We became almost obsessed with the nutrient issue, talking with everyone we could about what was "cooking" our plants and why. We began to zero in on two things - soil types and the phosphates contained in fertilizer. Fortunately Wayne Davis of PondTabbs and several other knowledgeable people were willing to brainstorm with us.
In sand such as our local just-better-than-beach-sand, nutrients can go straight to the plant when applied but the residual disperses rapidly. We suspected an excess of phosphorous was the culprit in our "burn". The higher the component of clay in the soil, the more nutrients that can be given without "toxing" the plants. We decided that the old rule of thumb for orchids of feeding "weakly weekly" worked best for us. Learning more about this is our goal for 2001.
A bright spot in an otherwise pretty bleak year was 'Atlantis'. This was its first year in cultivation and is a very pretty plant indeed! Ours grew in a 10 gallon pot in the interior garden and bloomed non-stop until its pond went into total shade in November. It has amazonica's sloping rims but they are taller. Its petals are more tapering than amazonica but second night flower color is like its three-quarter parent, brilliant deep pink.
Another fun plant was "Skrunchy". Early in the season we had a 'Longwood Hybrid' with an unreadable lot number, making it one we didn't want to use in breeding or pass on. We stuck it, three ounce starter cup and all, in the muck in a little stream next to the seedling pool. The space was not much bigger than a standard bathtub. The plant thrived but made itself a challenge for us in making room for its new pads.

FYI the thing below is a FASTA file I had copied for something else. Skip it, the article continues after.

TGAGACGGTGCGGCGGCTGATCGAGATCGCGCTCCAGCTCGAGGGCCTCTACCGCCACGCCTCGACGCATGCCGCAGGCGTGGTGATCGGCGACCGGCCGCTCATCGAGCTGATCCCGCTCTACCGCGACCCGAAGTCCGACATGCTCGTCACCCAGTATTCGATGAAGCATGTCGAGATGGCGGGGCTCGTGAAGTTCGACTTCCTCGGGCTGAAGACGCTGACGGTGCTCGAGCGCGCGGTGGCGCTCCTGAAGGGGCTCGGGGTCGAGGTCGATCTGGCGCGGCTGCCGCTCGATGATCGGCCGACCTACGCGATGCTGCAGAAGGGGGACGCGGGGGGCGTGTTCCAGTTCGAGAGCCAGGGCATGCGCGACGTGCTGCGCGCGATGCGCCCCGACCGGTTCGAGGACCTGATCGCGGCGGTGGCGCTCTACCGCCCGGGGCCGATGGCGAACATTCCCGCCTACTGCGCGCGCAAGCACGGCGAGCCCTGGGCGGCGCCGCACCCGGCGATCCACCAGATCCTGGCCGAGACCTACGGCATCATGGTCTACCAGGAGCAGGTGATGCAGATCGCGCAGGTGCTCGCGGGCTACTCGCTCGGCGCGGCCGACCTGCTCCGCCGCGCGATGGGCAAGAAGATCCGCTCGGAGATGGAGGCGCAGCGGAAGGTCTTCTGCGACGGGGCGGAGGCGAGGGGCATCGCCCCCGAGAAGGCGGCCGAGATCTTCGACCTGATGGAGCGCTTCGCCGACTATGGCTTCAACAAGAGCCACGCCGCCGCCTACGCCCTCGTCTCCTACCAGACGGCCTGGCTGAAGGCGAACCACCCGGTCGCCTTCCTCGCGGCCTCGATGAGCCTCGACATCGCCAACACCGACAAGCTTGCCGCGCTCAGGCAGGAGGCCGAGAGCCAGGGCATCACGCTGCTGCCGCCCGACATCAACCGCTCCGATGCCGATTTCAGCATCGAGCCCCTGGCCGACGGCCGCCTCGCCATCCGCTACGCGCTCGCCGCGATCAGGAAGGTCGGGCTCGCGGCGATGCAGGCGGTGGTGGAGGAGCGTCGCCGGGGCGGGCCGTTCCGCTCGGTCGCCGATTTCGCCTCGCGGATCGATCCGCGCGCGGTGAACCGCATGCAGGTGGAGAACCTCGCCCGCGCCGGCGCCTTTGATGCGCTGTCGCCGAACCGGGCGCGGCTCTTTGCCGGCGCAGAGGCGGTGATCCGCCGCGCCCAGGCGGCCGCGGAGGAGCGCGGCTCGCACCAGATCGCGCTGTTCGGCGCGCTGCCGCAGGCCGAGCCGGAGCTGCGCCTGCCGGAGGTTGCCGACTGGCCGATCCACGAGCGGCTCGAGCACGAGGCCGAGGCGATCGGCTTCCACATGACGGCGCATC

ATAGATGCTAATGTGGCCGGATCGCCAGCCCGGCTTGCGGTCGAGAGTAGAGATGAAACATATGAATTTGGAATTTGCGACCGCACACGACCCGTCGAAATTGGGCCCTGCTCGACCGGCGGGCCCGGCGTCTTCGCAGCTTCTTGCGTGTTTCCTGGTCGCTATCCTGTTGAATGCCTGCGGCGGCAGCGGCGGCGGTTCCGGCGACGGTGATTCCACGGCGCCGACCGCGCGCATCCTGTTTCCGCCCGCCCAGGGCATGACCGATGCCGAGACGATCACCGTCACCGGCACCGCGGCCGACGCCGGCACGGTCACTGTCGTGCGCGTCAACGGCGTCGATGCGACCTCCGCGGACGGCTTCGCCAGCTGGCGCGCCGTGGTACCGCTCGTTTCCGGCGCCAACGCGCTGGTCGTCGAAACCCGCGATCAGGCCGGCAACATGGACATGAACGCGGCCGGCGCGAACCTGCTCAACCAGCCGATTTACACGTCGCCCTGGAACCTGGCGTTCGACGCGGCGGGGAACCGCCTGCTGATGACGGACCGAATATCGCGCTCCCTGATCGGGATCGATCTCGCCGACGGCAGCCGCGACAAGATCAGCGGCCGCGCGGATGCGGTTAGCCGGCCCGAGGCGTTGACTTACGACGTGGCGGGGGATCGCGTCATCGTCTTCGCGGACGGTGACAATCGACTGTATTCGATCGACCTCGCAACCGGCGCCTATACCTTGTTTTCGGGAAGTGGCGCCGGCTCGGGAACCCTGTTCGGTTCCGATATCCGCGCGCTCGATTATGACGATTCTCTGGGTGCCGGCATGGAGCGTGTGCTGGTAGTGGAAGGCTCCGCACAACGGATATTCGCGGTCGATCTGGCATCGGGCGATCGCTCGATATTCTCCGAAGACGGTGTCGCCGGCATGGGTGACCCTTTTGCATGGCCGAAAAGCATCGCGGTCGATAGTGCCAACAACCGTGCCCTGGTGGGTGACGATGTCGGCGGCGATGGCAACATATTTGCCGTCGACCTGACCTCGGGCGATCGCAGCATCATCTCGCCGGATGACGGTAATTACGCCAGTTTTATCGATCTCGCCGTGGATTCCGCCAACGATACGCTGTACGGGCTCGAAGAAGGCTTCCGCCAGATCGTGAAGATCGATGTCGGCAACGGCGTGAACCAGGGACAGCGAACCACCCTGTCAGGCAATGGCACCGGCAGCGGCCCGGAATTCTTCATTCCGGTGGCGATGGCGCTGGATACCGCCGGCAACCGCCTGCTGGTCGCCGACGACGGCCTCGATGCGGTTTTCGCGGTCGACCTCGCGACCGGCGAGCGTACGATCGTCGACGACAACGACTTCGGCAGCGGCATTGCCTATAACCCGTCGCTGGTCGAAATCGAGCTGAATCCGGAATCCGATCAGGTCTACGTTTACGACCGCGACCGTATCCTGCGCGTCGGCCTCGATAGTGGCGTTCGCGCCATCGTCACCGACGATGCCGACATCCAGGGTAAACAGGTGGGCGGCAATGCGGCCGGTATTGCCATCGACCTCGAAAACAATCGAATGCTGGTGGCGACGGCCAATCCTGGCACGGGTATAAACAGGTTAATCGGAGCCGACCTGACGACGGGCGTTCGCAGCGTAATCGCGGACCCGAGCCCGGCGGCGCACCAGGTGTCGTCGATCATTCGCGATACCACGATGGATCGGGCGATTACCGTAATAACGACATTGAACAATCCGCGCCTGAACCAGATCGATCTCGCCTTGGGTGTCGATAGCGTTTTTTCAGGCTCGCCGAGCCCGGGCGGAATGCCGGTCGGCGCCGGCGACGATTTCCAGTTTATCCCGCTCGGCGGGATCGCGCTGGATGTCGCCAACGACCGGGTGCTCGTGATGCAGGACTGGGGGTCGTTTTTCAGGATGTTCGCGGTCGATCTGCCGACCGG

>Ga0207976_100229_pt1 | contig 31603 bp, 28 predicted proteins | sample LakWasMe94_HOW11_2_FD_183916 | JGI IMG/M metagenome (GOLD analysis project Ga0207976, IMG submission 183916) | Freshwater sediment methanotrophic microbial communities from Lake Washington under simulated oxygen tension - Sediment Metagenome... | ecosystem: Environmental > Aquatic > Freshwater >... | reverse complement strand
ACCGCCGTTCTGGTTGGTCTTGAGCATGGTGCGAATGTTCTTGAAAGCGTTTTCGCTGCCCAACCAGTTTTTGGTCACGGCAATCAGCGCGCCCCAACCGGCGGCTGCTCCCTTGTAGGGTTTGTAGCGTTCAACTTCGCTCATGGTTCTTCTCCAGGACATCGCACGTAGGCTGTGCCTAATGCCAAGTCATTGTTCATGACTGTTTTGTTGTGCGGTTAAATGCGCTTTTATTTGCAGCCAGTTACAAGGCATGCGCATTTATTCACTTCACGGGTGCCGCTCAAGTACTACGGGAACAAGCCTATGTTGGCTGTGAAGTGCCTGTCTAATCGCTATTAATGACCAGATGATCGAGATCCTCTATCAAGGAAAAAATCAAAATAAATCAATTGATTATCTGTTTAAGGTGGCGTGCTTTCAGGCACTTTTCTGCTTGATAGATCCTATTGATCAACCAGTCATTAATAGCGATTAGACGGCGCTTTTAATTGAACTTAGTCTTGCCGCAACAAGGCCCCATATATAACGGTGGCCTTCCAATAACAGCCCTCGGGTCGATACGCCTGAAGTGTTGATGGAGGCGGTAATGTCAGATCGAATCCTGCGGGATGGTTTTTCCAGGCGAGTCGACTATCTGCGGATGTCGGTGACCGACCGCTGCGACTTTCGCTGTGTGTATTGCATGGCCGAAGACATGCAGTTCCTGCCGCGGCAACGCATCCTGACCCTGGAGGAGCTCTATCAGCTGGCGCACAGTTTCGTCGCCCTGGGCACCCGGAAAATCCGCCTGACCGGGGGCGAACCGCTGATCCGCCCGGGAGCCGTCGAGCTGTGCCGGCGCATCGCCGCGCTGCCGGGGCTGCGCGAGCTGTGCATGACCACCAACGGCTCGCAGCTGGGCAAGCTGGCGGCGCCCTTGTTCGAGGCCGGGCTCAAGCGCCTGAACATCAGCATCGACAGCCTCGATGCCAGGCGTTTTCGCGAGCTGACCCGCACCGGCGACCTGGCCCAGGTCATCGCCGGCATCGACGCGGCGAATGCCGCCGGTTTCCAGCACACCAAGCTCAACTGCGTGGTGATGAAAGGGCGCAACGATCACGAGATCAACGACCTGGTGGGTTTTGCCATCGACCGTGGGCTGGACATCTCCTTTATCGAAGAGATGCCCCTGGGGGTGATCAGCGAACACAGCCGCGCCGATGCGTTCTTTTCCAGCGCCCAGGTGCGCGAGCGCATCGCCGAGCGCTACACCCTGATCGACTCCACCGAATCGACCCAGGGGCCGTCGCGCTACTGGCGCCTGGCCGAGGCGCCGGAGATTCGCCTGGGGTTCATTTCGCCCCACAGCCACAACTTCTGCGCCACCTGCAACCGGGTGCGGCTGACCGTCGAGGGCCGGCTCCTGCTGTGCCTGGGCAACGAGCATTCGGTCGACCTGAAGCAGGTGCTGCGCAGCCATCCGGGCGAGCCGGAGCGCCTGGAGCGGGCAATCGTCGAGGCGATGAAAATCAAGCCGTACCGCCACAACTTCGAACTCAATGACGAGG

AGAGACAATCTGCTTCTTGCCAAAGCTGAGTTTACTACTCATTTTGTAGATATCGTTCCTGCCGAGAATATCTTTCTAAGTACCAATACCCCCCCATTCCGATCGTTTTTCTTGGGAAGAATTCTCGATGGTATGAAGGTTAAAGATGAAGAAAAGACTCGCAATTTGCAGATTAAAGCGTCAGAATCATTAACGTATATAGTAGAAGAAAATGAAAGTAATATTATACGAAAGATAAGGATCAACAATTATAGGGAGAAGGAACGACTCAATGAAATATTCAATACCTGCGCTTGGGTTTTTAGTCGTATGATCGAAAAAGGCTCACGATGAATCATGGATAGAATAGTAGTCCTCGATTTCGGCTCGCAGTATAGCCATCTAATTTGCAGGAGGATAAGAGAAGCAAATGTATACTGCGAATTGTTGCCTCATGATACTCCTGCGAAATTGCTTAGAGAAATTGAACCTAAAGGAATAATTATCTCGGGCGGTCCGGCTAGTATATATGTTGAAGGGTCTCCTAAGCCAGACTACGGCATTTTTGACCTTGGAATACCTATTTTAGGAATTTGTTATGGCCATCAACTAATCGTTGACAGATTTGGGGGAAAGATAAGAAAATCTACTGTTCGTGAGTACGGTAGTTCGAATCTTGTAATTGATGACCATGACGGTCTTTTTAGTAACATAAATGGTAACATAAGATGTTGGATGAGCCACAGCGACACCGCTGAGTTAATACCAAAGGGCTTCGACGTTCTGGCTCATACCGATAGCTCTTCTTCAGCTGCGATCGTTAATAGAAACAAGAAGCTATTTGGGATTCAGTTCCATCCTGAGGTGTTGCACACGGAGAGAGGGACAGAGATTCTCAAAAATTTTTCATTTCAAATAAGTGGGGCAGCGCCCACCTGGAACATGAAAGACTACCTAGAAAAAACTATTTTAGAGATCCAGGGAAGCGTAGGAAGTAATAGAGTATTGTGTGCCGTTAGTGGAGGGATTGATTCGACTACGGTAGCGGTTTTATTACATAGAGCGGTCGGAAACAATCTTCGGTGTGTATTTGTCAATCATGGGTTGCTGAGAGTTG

For the longest time it didn't bloom. When we finally stopped removing pads, it crawled all over itself and bloomed like crazy. The lesson learned, from "Skrunchy" and other plants damaged by wind or overfertilization, is that the plants prefer to have all their leaves in order to bloom well. We now only remove the worst ones if the plants are under any other sort of stress.
We had one Longwood F2 come along early and had trouble throwing
it out as we usually do with F2's because
it was so vigorous. We kept it as a space filler while other
plants matured. It was interesting in that it stayed quite small.
Mention has been made of "dwarfs" among F2's at Longwood
Garden and we wondered if this might be one too. And if it might
produce small offspring. Seeds produced from it were distributed
to volunteers from the Victoria email list but few if any made
it to flower. We have returned to our policy of eating F2 seeds
as popcorn or salad sprouts, preferring not to risk corrupting
the gene pool with "foolers".
Another highlight of the season was a very quick trip to the IWGS Post-Symposium in St Louis where we saw the magnificent collection of Victorias grown at Missouri Botanical Gardens by Joe Summers and Jon Sweeney. Their cruziana is at the top of the page and this picture gives some scale to the size of the plant.
Our Adventure Overview | 1998 The Adventure Begins
1999 The Adventure Continues | 2000 A Very Bad Year | 2001 A Banner Year
2002 An Even Better Year | 2003 We Like It Like This | 2004 Trust
2005 Recovery | 2006 Normal? | 2007 Weird | 2008 Year of the Hare
2009 Year of the (White) Tortoise